General registers (accoumlators) - an accumulator is a register in which intermediate arithmetic and logic results are storedan accumulator is a register in which intermediate arithmetic and logic results are stored.
For more information the "IA-32 Intel® Architecture Software Developer's Manual Volume 1: Basic Architecture" is a good starting point.
6.1.2Virtual Memory concepts
Virtual memory is a construct implemented in as a subsystem of a processor. It essentially allows processes to operate as if they were alone on the system  as well as provide perpetual contiguous memory.
Figure 1 - Virtual Memory 
6.1.3Basic knowledge of Compilers and Debuggers
A basic understanding of C/C++ compilers is also necessary in order to be aware of intricacies in what the assembly code generated will be and also compiler constructs to optimize code and also the layout of the program in memory depending on the addressing mode. Experience with debuggers will prove useful for generating and analyzing disassembled code. Illustrations and examples in section 5.3 use the gdb compiler.
6.2Program flow dynamics
We assume the reader is understands fundamental concepts of computing and the x86 architecture. As Shellcode interrupts the normal flow of a process, it is important to understand how the instructions of a program are executed, how the process makes use of registers and memory and also how function calls are handled using a call stack. The stack is a memory area allocated by the operating system, it essentially used to hold the execution states of process, and a level of the stack represents an execution text of variables in that state and the return address to a memory area where the next instruction exists. Context transitions occur when a function is called, or when a hardware or software interrupt is serviced. The following diagram is an illustration of how a program is organized in memory.
The text region is determined by the program; it includes code and read only data. The data region contains static variables and dynamic memory allocated by the program. The stack region is the focus area pertaining to shellcode, because a stack overflow is the means by which shellcode can be injected into a running program. “A stack is an abstract data type frequently used in computer science. As stack of objects has the property that the last object placed on the stack will be the first object removed. This property is commonly referred to as last in, first out queue, or a LIFO. ” The following illustration, reworked from “Smashing The Stack For Fun And Profit ” demonstrates how a process uses the stack.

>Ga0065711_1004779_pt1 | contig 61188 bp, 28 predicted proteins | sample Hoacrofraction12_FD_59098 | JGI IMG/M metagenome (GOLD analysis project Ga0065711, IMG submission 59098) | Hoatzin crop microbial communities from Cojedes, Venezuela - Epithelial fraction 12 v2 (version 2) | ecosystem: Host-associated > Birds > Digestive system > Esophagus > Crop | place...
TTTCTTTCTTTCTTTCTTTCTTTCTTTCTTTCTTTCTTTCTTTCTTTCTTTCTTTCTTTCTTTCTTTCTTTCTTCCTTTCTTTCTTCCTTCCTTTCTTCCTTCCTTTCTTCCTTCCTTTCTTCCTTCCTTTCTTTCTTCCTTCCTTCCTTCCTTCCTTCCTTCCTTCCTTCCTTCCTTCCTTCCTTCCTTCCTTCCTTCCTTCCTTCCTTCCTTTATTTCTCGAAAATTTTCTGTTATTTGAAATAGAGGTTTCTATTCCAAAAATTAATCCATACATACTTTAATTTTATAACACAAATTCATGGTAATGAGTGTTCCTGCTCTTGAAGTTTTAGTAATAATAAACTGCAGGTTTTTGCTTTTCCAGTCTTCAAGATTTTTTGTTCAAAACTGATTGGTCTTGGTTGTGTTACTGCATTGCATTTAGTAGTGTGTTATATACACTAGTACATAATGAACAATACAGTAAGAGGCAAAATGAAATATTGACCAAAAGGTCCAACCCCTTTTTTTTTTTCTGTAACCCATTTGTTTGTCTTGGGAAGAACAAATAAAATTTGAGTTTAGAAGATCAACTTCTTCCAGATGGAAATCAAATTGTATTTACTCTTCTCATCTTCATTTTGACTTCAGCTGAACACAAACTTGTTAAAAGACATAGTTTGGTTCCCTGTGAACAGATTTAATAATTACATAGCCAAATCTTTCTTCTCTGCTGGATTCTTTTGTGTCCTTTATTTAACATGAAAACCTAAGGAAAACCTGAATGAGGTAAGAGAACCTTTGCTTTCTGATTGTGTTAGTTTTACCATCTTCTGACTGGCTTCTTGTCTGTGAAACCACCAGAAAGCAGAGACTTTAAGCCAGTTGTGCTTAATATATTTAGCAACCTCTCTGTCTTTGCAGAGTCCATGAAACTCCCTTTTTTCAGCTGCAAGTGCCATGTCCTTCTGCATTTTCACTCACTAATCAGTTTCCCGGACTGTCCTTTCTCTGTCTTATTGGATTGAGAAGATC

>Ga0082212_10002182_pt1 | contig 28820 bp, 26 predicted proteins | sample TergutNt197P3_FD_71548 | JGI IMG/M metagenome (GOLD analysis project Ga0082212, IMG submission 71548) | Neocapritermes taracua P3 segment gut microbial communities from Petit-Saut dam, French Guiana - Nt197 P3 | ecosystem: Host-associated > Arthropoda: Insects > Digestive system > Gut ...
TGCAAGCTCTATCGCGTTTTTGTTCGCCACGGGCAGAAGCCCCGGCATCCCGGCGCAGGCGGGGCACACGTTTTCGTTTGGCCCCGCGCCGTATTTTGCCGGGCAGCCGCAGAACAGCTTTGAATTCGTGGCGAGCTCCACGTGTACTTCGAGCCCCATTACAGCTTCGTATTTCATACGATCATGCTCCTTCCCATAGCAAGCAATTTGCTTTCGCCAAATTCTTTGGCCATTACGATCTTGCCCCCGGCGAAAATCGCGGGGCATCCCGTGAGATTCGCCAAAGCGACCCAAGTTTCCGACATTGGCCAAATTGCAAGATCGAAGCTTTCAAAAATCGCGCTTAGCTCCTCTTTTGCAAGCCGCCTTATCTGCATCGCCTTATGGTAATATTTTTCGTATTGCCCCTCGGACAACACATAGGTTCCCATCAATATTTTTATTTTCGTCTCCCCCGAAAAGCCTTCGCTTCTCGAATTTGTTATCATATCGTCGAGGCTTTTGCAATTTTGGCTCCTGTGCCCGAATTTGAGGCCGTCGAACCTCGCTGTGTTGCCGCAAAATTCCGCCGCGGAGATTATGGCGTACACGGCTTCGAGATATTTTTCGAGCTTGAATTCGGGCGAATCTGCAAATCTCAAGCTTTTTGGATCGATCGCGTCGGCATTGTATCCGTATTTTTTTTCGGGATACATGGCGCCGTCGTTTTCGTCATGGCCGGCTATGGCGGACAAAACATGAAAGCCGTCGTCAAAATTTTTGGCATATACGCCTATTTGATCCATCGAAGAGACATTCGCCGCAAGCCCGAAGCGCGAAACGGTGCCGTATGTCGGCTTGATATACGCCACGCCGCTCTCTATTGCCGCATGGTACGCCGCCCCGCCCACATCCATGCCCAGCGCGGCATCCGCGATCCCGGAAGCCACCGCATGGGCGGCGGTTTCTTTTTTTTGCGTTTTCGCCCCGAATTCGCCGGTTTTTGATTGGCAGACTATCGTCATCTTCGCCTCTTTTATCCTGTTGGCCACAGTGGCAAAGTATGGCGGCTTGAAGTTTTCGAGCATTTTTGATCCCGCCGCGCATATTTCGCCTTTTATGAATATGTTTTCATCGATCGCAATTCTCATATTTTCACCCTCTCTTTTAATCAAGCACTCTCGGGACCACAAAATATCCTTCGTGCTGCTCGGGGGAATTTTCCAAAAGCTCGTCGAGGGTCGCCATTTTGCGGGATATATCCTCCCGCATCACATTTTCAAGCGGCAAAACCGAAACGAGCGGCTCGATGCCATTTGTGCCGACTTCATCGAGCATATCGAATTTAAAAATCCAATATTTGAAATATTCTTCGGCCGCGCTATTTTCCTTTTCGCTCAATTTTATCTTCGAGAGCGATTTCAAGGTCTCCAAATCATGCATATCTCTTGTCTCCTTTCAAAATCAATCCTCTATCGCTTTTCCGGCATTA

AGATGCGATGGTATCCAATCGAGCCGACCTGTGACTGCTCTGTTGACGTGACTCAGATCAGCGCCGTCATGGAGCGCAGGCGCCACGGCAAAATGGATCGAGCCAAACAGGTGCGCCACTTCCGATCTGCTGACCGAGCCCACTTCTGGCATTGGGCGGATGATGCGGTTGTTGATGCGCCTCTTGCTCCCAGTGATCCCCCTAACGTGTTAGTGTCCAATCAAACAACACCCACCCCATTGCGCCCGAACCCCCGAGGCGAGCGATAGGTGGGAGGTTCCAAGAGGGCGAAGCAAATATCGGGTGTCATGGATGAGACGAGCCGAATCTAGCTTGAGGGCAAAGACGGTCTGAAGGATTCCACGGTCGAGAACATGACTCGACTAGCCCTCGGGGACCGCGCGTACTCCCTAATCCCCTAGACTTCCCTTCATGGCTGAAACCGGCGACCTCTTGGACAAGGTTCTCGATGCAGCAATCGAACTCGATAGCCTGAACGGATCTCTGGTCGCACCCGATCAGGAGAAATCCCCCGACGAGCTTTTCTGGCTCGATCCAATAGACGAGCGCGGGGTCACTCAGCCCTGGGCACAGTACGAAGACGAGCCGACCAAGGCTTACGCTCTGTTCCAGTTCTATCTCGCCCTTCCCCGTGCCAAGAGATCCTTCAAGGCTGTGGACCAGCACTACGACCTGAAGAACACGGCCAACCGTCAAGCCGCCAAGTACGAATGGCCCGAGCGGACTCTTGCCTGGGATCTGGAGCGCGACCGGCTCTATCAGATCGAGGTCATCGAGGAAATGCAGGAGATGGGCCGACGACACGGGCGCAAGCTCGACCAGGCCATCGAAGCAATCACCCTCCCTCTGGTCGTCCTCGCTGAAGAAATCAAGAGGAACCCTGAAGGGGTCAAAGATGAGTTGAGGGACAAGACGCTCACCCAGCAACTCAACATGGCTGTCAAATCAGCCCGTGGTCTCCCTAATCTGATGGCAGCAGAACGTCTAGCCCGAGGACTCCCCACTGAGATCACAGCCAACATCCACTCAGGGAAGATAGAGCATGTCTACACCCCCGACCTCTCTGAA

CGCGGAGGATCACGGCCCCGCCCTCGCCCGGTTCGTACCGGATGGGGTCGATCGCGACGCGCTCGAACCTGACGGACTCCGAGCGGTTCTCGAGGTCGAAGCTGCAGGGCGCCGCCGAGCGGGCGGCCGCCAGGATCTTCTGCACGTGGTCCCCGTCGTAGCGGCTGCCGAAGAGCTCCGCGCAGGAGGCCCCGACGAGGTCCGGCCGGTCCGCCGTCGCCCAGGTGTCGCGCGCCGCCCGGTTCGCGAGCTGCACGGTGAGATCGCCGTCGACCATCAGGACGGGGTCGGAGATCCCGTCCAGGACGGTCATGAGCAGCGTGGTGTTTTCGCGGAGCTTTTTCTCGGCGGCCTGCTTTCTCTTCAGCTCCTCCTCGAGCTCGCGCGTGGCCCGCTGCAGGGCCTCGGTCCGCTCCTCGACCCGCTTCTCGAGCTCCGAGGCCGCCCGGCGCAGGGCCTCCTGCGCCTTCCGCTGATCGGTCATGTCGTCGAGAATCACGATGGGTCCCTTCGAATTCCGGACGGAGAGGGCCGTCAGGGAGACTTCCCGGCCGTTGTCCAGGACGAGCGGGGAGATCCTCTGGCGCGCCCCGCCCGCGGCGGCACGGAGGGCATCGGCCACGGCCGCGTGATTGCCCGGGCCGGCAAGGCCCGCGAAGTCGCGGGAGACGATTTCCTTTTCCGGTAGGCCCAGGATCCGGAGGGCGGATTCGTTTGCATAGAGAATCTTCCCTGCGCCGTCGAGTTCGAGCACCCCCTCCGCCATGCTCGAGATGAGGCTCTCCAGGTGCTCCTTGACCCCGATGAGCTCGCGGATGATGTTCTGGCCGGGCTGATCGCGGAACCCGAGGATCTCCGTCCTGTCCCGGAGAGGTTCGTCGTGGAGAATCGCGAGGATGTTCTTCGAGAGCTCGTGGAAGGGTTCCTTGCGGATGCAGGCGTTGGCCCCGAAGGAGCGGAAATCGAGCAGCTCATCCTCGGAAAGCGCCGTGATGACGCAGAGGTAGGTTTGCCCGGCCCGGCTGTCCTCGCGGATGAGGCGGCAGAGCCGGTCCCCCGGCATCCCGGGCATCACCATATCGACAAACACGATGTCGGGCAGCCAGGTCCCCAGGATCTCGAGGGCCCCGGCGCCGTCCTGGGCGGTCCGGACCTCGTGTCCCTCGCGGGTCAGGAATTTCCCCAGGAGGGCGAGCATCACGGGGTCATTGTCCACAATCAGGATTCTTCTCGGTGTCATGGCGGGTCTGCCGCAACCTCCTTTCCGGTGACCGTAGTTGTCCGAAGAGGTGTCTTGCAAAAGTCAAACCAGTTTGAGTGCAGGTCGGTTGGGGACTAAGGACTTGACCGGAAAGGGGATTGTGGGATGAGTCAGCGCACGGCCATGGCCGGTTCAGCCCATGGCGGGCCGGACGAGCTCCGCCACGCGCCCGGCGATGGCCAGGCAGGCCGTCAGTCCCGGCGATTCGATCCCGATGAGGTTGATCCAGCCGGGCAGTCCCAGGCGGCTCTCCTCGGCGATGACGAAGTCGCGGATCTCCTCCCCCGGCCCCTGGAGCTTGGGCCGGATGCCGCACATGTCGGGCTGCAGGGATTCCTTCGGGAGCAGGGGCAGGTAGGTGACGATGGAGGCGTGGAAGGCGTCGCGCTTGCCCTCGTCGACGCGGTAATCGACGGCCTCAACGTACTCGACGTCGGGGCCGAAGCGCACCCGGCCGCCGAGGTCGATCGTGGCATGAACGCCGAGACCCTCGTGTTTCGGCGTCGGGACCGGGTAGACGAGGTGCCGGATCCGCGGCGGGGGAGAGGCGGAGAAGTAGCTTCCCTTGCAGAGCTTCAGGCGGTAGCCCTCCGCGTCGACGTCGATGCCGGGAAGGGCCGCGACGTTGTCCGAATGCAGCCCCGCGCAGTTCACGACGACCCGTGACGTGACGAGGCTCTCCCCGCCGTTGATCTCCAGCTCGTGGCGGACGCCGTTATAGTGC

We start of with a simple program that makes a call to function ‘A’ which takes 3 arguments. Function A declares 2 character arrays and returns. The diagram below shows the C code and corresponding assembly code:
When function A is called, its arguments are first pushed on the stack, followed by the RET address which is the address of the next instruction following the function call. Following that are the local variables Buffer1 and Buffer 2. The following diagram shows the stack right before the epilog portion of function A which is not shown in the assembly code above.
Notice that Buffer2 and Buffer1 are using more space that was declared in the function code, the additional bytes are necessary since records can only be addressed in multiples of 4 bytes, hence the compiler compensates by putting in extra bytes.
6.3Introduction to Stack based buffer overflows
To illustrate the buffer overflow we use a simple program which initializes a string of 8 bytes and passes it to a function A, which takes character pointer and copies the string into a local buffer. Because there is no bounds checking in function A, it will copy the entire string overwriting SFP and RET location in the stack.
This mechanism can be used to modify the RET address. If the contents of the string were to be populated with machine opcodes and padded with an address which points to first instruction Buffer1 in this case, we would have achieved a means to execute foreign code. This is the crux of how ShellCode can be injected into a running program. In this scenario the address AAAA may be an address that lies outside the process’s memory area and a segmentation violation will be triggered.